Power & Pipes

FERC, CFTC, and State Energy Law Developments

Facing what it deems an “unprecedented number of FOIA requests” for nonpublic information related to utility violations of the North American Electric Reliability Corporation (NERC) critical infrastructure protection (CIP) requirements governing cybersecurity compliance for critical electric infrastructure, FERC Staff has issued a white paper proposing to make publicly available additional information regarding those violations, including the names of the utilities involved. If adopted, this proposal could increase the risk of a serious and successful attack on the nation’s electric infrastructure with no benefit other than a “name and shame” approach to CIP enforcement.

FERC Staff’s Proposal

For a decade, NERC reports on CIP violations have followed a process under which the nature of the violation, the risk created by the violation, and the steps taken to fix the violation are disclosed, but no identifying information about the utility involved becomes public. This allows electric utilities to understand how NERC and the Regional Entities are interpreting CIP reliability standards in practice, identify common compliance gaps and process errors, and model best practices in security and mitigation.

However, following large recent CIP settlements including a $10 million penalty in Docket No. NP19-4 and a $2.7 million penalty in Docket No. NP18-7, a growing number of entities have submitted Freedom of Information Act (FOIA) requests asking that the utilities involved in these CIP settlements (and many others) be unmasked. In responding, FERC Staff has taken an ad hoc approach, granting some requests (generally over the objections of those involved) and denying others.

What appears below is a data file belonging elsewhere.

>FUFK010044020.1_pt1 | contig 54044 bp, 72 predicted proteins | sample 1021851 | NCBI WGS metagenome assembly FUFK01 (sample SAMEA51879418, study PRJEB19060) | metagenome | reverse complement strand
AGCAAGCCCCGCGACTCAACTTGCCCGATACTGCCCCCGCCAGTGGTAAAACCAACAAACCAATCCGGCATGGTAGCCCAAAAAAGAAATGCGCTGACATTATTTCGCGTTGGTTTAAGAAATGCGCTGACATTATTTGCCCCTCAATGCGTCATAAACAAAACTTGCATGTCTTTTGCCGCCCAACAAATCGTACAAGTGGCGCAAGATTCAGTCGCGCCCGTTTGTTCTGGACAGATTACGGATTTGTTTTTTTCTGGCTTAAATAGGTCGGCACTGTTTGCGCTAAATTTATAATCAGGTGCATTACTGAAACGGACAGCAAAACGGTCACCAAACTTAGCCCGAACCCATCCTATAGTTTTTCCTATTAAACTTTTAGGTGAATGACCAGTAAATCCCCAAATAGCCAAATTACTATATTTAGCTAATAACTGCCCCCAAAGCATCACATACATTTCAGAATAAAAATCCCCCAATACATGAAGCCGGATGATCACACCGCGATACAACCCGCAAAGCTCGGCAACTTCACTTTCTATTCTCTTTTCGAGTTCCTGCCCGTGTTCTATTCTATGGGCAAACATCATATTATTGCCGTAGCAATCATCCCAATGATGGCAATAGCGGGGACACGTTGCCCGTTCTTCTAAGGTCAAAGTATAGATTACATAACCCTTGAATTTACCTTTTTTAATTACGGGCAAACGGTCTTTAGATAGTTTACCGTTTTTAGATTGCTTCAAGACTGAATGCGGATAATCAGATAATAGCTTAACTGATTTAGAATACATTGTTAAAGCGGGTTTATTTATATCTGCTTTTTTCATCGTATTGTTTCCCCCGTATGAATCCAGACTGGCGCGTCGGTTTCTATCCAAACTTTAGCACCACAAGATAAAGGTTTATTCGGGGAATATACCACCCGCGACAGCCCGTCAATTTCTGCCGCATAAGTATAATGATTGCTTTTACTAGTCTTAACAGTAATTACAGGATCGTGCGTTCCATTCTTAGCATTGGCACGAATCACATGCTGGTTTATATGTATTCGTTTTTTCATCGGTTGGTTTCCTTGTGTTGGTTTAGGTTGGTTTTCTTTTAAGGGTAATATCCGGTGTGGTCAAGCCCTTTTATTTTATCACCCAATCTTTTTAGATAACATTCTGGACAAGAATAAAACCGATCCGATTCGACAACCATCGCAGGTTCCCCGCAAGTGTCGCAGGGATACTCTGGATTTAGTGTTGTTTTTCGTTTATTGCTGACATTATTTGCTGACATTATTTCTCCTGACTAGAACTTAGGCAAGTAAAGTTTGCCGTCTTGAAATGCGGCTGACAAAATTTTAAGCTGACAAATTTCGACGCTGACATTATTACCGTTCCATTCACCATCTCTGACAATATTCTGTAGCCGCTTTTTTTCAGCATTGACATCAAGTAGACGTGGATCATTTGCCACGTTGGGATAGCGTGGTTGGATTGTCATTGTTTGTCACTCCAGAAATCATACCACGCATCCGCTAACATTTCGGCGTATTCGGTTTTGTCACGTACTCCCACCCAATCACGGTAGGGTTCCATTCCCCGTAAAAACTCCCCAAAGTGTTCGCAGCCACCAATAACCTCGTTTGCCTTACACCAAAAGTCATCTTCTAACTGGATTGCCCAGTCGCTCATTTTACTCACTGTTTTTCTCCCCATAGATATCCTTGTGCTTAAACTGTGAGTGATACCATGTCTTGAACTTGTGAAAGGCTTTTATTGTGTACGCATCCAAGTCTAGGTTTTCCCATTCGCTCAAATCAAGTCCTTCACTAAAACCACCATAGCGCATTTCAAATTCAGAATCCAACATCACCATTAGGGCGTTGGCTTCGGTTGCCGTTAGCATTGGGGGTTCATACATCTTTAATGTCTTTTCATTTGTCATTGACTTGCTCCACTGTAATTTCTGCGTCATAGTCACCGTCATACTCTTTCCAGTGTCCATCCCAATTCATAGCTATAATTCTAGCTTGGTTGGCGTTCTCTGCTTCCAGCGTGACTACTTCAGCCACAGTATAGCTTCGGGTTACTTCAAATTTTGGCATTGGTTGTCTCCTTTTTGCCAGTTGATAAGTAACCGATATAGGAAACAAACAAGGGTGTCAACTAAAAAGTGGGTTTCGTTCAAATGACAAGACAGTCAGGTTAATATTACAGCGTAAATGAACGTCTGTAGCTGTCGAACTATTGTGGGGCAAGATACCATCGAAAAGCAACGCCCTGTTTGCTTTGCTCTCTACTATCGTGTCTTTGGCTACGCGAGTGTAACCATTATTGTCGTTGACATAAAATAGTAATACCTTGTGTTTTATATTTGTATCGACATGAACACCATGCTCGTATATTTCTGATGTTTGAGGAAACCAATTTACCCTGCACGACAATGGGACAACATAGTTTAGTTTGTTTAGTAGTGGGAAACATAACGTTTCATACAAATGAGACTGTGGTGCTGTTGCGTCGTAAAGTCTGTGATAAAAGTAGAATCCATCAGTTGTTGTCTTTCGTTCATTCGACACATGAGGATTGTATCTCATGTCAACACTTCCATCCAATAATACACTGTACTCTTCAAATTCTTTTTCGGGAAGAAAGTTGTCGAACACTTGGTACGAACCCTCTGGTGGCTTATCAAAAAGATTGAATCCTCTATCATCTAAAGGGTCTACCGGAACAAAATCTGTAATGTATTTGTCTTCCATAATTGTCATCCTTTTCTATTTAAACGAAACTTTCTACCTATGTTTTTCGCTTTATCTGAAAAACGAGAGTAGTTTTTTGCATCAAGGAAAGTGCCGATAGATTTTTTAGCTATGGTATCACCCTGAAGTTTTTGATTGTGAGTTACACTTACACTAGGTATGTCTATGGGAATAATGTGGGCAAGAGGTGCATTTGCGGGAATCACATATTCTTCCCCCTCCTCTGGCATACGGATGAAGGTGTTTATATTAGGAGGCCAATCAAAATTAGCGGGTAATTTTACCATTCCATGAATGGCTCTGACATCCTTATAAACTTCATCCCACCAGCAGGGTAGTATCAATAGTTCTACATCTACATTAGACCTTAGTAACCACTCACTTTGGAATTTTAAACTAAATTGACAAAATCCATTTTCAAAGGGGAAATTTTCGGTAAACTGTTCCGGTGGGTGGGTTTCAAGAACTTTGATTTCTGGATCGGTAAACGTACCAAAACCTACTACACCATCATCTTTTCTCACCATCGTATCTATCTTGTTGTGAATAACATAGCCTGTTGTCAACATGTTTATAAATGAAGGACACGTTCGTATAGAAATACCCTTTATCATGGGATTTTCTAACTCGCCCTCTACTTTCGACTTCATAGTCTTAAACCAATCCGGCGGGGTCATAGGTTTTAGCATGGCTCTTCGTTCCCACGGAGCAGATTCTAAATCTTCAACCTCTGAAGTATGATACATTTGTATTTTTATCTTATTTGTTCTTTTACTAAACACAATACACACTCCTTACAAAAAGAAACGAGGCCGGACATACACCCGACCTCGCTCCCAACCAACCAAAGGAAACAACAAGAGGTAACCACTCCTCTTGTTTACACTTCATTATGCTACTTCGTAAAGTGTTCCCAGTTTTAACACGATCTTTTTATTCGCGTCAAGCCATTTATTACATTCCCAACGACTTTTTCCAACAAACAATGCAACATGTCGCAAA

Now FERC Staff (with the concurrence of NERC Staff) has proposed a radical departure from past practice to address these FOIA requests. Under the proposal, future CIP violations submitted to FERC for confirmation (a requirement under the Federal Power Act) would only include public information about the name of the utility involved, the specific reliability standard that was violated, and the amount of the penalty. Everything else would be submitted confidentially.

This proposal, straightforward on its face, presents significant security risks and other downsides for the regulated community.

Creating Security Risks

As has been widely reported, electric utilities in the United States are under a constant and serious threat of cyberattack by a variety of hacking groups, including state-sponsored entities. These groups seek the ability to control electric assets so that they have the ability to cause blackouts on demand in order to accomplish their geopolitical objectives. Given the ever-increasing reliance on reliable electricity for economic productivity and public health, safety, and security, such blackouts could have catastrophic consequences. The CIP reliability standards are focused on protecting against those risks, and although not above criticism, there is no question that the significant cyber hardening of electric utilities over the last decade is due in part to the implementation of these requirements.

FERC Staff’s proposal would provide an additional advantage to the bad actors who seek to harm the electric grid because it will publicly link utilities with the types of security failures they have experienced. To what degree this would prove useful to bad actors would depend on the specifics in a given situation, but it will provide some advantage to them, and given the stakes involved any advantage would seem unwise.

As an example, if a state-sponsored hacking group is attempting to breach the defenses of a utility in California and a specific California utility is identified under FERC Staff’s proposed policy as having repeated violations of CIP-005 (which provides a series of security controls for remote electronic access to protected assets) over a period of months or years, the hacking group would know that that utility likely continues to have weaknesses in remote access protections.

Similarly, assume a hacking group has targeted a specific utility and is developing a plan for that attack. Under FERC Staff’s proposed policy, that group could, for example, identify that the utility in question has repeated violations of CIP-011 (governing information protection) and draw on that information to design an attack that will attempt to uncover sensitive information as a first step in a broader attack.